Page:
Everyone is talking about Puglia these days. A region well-loved by travelers and Italians alike, Puglia is famous for its rocky coves with breathtaking sea views, pretty white-washed towns, a low-key rustic atmosphere, and maybe most of all, its food. Home to the freshest cheeses, seafood, bread and street foods, Puglia is a food lover’s dream.
There are so many delicious specialties in each town, from Bari and Polignano a Mare to Lecce and Gallipoli. Thankfully with three meals every day (not even including snacks) there should be plenty of time to enjoy all the typical Pugliese dishes and treats, followed by a caffè leccese! We’ve made it easy to eat your way through Puglia.
10 Foods You Need To Try In Puglia
- Orecchiete alle Cime di Rapa
- Focaccia Barese
- Fave e Cicoria
- Panino al Polpo
Read on to learn more about the best dishes in Puglia and where to find them!
Italy lovers are probably already familiar with burrata, mozzarella’s creamier cousin. But did you know the cheese was born in the Puglia region? A delicious little bundle that is enjoyed on top of pizza, pasta, salads and more, Burrata is a cow milk cheese with an outer casing of solid cheese and an inside made of stracciatella and cream. Pierce it gently with your knife and have your camera ready for the moment the burrata oozes out in all its glory!
Try the freshest burrata, along with other regional cheeses, at Baby Dicecca: a cheese oasis in the middle of a forest in Altamura. Owned by Vito DiCecca and Roberta De Lia, his partner in love and business, Baby Dicecca is named for their toddler, a budding cheese afficionado following in the footsteps of her father, one of Italy’s leading cheesemakers.
2. Orecchiette alle Cime di Rapa
If you only eat one type of pasta during your trip to Puglia, make it orecchiette. Named for its “little ear” shape, orecchiette are handmade pasta shapes using just flour and water. They can be served either hot or chilled in pasta salads, and their rough texture holds on to a number of sauces and flavors.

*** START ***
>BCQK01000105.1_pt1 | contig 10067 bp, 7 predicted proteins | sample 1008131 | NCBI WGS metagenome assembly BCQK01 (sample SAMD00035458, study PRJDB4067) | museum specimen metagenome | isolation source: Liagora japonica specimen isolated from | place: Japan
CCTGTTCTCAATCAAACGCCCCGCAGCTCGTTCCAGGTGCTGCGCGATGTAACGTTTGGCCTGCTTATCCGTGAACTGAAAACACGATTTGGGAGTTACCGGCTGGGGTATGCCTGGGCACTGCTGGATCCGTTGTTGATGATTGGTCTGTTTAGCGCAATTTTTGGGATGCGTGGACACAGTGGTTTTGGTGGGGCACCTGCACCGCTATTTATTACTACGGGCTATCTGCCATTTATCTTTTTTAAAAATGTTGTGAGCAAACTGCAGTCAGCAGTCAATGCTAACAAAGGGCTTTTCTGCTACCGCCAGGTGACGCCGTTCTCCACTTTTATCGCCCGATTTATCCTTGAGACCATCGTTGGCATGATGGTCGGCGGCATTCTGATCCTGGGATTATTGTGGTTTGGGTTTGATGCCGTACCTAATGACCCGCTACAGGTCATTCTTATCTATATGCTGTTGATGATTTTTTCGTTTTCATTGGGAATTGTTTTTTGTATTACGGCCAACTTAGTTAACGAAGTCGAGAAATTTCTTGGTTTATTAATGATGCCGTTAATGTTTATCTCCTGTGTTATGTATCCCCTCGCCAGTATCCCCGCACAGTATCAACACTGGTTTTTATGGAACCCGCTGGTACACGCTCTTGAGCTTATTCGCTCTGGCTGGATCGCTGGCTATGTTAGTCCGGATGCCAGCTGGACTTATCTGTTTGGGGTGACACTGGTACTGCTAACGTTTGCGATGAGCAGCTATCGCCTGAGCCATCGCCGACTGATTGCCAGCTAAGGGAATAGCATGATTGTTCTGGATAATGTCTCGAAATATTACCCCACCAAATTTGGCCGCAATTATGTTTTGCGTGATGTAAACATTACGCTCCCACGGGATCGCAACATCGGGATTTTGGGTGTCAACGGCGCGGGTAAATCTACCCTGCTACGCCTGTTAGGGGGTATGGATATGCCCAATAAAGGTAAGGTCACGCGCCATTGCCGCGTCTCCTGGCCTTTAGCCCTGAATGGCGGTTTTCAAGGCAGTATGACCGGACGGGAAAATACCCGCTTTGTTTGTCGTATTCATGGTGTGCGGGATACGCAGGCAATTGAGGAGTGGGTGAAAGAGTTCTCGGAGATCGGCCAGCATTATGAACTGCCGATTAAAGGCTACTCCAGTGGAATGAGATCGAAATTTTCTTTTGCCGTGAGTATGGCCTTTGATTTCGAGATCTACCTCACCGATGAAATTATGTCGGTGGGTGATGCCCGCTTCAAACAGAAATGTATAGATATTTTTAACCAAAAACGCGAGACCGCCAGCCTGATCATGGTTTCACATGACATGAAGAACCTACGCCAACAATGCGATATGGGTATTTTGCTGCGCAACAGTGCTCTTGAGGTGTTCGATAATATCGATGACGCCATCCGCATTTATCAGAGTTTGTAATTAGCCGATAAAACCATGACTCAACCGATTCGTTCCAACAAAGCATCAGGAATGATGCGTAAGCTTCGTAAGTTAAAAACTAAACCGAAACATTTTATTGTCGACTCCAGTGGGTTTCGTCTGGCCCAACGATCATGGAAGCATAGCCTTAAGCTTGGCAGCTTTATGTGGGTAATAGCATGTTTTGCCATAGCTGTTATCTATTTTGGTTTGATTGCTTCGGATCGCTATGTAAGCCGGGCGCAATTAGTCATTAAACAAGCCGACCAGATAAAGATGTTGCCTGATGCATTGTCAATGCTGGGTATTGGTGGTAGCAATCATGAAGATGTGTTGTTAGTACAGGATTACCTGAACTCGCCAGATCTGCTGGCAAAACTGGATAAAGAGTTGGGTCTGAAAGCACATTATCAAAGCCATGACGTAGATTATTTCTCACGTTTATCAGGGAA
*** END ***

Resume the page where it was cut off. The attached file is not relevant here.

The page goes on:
Orecchiette alle cime di rapa — or turnip greens — is a dish as emblematic of Puglia as their beaches. Like many famous dishes in Italy, this was born from la cucina povera, the poor man’s table, which relied on inexpensive, local ingredients. This traditional recipe sautés the bitter greens in abundant olive oil infused with garlic, peperoncino and sometimes anchovies. The orecchiette are then tossed with the vegetables and topped with toasted breadcrumbs. Much more than the sum of its parts, this flavorful pasta is a must when visiting Puglia.
3. Focaccia Barese
In true Italy fashion, Puglia is a region that has its own famed type of bread—focaccia. But it’s not just any bread, focaccia is made with a dough similar to pizza, and oen topped with salt and copious amounts of olive oil. The most popular version in Puglia is the focaccia barese—named aer its capital city of Bari. Focaccia barese is typically topped with fresh tomatoes and oregano, and is beloved by all Pugliese.
If you’re in Polignano a Mare, try the focaccia barese from Fcazz e Birr, just steps from the main beach.
4. Fave e Cicoria
Another simple plant-based dish, fave e cicoria is a staple in the region — and accidentally vegan. The fava beans are pureed into a mash and served with cicoria, wilted greens sautéed with peperoncino. These two simple ingredients work like magic when paired together. The bitterness of the greens balances the warmth of the beans, making this a popular Pugliese dish.
Taralli are an integral part of aperitivos across Italy, but their origin is in Puglia and that’s where you will find some of the best flavors and freshest taralli here. These little rings of dough are boiled and then baked — they are the perfect bite-sized snack to serve at an aperitivo. The best taralli have a rough, brittle texture and they come in a variety of flavors, from classics like peperoncino and onion more creative combinations like turmeric with ginger.